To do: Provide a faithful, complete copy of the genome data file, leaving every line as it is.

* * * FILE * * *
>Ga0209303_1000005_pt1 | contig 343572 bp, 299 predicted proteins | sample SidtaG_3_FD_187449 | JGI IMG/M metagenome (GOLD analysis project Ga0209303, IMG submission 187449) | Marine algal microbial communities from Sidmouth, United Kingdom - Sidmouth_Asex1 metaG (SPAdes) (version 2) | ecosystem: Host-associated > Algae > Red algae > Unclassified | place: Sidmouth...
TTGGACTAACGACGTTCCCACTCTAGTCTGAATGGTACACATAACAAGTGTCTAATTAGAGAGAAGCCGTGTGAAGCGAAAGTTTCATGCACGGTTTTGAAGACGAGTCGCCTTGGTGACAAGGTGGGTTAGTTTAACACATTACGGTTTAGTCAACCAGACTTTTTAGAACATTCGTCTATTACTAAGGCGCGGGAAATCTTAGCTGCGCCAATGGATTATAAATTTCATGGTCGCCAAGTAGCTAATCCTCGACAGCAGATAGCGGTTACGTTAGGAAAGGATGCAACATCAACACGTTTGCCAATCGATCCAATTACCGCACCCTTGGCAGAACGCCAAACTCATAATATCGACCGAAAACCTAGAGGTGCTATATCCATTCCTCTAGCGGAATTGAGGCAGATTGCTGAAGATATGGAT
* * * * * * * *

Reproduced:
>Ga0209303_1000005_pt1 | contig 343572 bp, 299 predicted proteins | sample SidtaG_3_FD_187449 | JGI IMG/M metagenome (GOLD analysis project Ga0209303, IMG submission 187449) | Marine algal microbial communities from Sidmouth, United Kingdom - Sidmouth_Asex1 metaG (SPAdes) (version 2) | ecosystem: Host-associated > Algae > Red algae > Unclassified | place: Sidmouth...
TTGGACTAACGACGTTCCCACTCTAGTCTGAATGGTACACATAACAAGTGTCTAATTAGAGAGAAGCCGTGTGAAGCGAAAGTTTCATGCACGGTTTTGAAGACGAGTCGCCTTGGTGACAAGGTGGGTTAGTTTAACACATTACGGTTTAGTCAACCAGACTTTTTAGAACATTCGTCTATTACTAAGGCGCGGGAAATCTTAGCTGCGCCAATGGATTATAAATTTCATGGTCGCCAAGTAGCTAATCCTCGACAGCAGATAGCGGTTACGTTAGGAAAGGATGCAACATCAACACGTTTGCCAATCGATCCAATTACCGCACCCTTGGCAGAACGCCAAACTCATAATATCGACCGAAAACCTAGAGGTGCTATATCCATTCCTCTAGCGGAATTGAGGCAGATTGCTGAAGATATGGAT